As a new college graduate, I was a food snob.
I hated the idea of eating at a chain restaurant. My coworker felt the same way and we made such a terrible stink about our friend suggesting we eat at Olive Garden to celebrate a staff member’s birthday that we made her feel bad. She walked away from the conversation with a crumpled expression on her face saying, “Well, I like Olive Garden.” I’ve never forgotten the sinking feeling in my stomach from hurting my friend.
It’s not our food preferences that made us a food snob, it’s how we make others feel about theirs.
Marilyn Hagerty changed my life. I had lived in Fargo-Moorhead for about a year when her Olive Garden review first surfaced. Frankly, I thought she was nuts. Now that I’ve lived in the rural Midwest for going on four years, I kind of get it. Almost any new food business that moves into town is a hopeful sign of economic growth. It’s a new option and worth investigating. There’s also the fact that Hagerty is a talented, seasoned journalist who can like and write about whatever she wants.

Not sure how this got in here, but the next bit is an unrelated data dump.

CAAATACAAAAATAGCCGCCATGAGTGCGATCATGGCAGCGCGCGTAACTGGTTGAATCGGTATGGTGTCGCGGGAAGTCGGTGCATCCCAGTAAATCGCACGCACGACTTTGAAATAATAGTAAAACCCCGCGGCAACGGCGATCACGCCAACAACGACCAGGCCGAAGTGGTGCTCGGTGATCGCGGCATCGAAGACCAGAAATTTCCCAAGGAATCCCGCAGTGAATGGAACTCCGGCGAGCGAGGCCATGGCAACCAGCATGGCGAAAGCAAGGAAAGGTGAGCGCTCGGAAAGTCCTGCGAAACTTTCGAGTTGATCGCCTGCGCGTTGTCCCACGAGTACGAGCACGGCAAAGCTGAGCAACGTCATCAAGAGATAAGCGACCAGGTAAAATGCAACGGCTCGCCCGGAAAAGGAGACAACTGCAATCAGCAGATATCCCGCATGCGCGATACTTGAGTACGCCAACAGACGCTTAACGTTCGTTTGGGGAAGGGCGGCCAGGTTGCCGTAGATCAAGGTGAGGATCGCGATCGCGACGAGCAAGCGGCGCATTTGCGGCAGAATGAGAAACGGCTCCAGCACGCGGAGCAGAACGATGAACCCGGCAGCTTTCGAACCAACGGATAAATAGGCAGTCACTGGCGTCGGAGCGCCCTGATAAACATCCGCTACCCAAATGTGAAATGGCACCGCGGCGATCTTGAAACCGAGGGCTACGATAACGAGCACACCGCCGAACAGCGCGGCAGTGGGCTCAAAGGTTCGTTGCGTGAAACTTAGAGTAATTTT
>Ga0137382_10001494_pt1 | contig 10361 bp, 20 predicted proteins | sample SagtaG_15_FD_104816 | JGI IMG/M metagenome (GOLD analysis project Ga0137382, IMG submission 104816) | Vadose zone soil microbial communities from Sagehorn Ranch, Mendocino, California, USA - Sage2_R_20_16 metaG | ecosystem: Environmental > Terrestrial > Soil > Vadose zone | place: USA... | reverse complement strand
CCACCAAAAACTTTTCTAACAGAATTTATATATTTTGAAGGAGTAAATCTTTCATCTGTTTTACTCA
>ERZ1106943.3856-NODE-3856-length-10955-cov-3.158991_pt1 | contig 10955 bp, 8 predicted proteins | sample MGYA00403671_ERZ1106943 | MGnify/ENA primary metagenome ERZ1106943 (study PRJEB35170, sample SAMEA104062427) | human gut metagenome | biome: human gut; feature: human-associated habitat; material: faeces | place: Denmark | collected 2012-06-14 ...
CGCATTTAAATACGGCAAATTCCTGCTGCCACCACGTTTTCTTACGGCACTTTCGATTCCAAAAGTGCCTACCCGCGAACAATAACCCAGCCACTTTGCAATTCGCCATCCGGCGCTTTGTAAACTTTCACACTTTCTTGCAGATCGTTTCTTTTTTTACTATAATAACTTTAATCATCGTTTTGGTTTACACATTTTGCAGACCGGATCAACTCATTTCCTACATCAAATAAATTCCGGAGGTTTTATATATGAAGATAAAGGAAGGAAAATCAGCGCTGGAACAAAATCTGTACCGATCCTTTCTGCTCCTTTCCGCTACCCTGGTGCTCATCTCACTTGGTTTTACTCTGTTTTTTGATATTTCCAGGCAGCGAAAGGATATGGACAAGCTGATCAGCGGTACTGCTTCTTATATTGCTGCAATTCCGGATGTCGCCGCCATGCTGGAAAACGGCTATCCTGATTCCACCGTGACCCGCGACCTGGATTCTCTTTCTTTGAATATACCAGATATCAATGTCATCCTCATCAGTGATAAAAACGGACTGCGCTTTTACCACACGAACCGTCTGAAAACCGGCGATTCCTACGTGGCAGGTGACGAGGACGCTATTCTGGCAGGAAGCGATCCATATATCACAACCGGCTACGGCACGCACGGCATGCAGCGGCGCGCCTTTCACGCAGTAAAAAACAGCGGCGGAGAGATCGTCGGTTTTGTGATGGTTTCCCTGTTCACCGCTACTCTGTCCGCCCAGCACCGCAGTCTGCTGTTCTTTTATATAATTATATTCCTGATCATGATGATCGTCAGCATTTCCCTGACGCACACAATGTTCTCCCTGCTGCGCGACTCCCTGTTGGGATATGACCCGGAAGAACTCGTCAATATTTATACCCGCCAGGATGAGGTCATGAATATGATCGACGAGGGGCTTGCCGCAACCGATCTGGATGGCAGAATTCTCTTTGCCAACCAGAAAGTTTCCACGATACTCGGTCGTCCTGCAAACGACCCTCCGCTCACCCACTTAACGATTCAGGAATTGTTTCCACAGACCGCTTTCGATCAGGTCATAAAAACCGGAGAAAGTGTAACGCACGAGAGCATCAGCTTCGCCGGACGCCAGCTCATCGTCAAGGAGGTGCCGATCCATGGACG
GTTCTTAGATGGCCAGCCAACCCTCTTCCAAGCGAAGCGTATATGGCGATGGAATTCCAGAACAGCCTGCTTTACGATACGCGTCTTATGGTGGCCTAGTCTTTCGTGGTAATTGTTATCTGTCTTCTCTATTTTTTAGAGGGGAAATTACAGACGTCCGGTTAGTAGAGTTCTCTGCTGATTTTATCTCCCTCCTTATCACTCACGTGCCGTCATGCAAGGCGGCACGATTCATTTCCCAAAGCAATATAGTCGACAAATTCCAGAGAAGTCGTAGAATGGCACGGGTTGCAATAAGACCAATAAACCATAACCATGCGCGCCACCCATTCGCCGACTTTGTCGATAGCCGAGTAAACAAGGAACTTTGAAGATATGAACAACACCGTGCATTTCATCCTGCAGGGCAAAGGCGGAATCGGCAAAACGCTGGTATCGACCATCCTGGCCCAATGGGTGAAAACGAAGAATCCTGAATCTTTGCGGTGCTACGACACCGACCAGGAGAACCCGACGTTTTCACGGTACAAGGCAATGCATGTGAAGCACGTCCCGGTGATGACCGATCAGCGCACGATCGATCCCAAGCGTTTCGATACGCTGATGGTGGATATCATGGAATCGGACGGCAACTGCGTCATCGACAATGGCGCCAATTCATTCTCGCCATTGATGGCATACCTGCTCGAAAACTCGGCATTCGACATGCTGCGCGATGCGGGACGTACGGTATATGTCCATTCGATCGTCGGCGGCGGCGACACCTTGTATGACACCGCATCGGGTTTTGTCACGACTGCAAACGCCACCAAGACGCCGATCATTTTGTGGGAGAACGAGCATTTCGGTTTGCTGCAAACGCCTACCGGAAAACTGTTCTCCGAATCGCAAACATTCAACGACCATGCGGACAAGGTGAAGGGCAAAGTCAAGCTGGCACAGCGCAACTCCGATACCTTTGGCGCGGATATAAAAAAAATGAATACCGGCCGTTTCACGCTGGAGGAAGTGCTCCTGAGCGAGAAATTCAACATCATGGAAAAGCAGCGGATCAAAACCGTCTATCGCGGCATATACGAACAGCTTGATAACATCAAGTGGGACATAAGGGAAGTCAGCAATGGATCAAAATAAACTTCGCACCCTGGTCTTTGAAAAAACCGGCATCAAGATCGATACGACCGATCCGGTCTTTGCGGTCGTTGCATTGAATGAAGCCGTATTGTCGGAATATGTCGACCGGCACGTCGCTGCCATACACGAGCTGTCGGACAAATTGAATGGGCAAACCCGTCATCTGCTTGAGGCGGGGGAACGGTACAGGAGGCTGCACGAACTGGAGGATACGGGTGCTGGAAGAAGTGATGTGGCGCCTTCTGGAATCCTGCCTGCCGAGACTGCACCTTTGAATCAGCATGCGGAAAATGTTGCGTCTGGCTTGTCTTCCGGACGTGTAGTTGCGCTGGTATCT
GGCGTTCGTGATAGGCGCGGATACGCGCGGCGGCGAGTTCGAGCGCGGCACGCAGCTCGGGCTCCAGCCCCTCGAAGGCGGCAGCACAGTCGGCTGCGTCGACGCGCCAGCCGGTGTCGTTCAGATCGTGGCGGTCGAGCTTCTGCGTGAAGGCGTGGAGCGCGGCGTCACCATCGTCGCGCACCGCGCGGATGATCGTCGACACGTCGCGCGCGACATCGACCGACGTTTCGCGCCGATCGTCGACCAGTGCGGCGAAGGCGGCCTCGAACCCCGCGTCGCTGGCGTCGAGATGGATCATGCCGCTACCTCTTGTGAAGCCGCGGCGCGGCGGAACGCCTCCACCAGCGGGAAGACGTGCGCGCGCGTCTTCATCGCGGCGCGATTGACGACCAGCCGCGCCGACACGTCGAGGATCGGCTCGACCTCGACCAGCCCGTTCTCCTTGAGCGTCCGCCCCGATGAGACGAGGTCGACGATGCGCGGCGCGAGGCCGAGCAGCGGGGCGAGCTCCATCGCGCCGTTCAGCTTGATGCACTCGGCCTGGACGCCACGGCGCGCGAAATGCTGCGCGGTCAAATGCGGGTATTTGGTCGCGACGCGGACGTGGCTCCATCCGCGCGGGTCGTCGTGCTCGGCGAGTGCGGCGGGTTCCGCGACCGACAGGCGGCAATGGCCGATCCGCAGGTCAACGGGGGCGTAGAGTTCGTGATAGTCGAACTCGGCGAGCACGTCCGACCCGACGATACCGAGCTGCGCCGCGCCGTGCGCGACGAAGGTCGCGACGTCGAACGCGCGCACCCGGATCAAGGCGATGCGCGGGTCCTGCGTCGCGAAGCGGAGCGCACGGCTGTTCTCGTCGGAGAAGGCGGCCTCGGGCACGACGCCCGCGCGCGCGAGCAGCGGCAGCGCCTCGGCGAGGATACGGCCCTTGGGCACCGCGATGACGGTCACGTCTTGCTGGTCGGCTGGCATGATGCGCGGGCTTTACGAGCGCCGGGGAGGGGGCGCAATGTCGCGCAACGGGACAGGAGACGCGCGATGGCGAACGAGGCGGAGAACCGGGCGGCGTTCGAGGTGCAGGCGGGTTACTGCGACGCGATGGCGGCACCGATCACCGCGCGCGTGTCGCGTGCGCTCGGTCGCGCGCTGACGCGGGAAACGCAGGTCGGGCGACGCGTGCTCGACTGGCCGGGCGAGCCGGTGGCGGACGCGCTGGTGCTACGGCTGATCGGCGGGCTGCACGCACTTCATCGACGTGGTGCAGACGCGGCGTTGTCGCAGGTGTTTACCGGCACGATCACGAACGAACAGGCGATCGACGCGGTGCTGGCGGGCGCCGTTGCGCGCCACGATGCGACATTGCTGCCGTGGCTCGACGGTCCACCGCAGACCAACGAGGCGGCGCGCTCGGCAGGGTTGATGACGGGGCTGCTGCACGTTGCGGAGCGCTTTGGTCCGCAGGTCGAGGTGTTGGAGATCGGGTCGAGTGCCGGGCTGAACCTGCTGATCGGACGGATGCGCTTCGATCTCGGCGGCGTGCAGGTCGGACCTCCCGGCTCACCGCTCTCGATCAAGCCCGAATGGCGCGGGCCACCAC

That food snob inside me surfaced recently. Last November my in-laws announced they were leading us on a Joe’s restaurant crawl to celebrate my father-in-law’s birthday and I may have balked. Ok, so I totally balked. We were supposed to visit three Twin Cities restaurants in one day that included the name, “Joe” in their title, ending at Joe’s Crab Shack.
If it was my birthday, I probably wouldn’t choose Joe’s Crab Shack, but you know what? It wasn’t my birthday. I embraced my bib, sipped a colorful cocktail from a mason jar, and dug into a crab pot. It’s true that I enjoyed the food that I ate. Most importantly, my family was there and so I had a great time.
Just remember, it’s not my birthday and it’s probably not yours. I can play favorites, but never want to become so sophisticated that I can’t enjoy an evening out with loved ones at an Applebee’s.
I like purchasing organic butter from grass-fed cows and eggs from cage-free chickens. One of my vices is mango-habanero hot wings from Buffalo Wild Wings and I will never go to your Wildtree party, but if I have four dollars in my pocket, I’ll buy a box of your Thin Mints. So, does this mean that you must, too? Hell no. As food writer Jordana Rothman commented about the food culture of hate during the past year, “Let’s just all like what we like and hate what we hate in 2015.”
Speak with your purchases and voice and pen for what you like and want to see. We can play favorites, but should aspire to do so with kindness.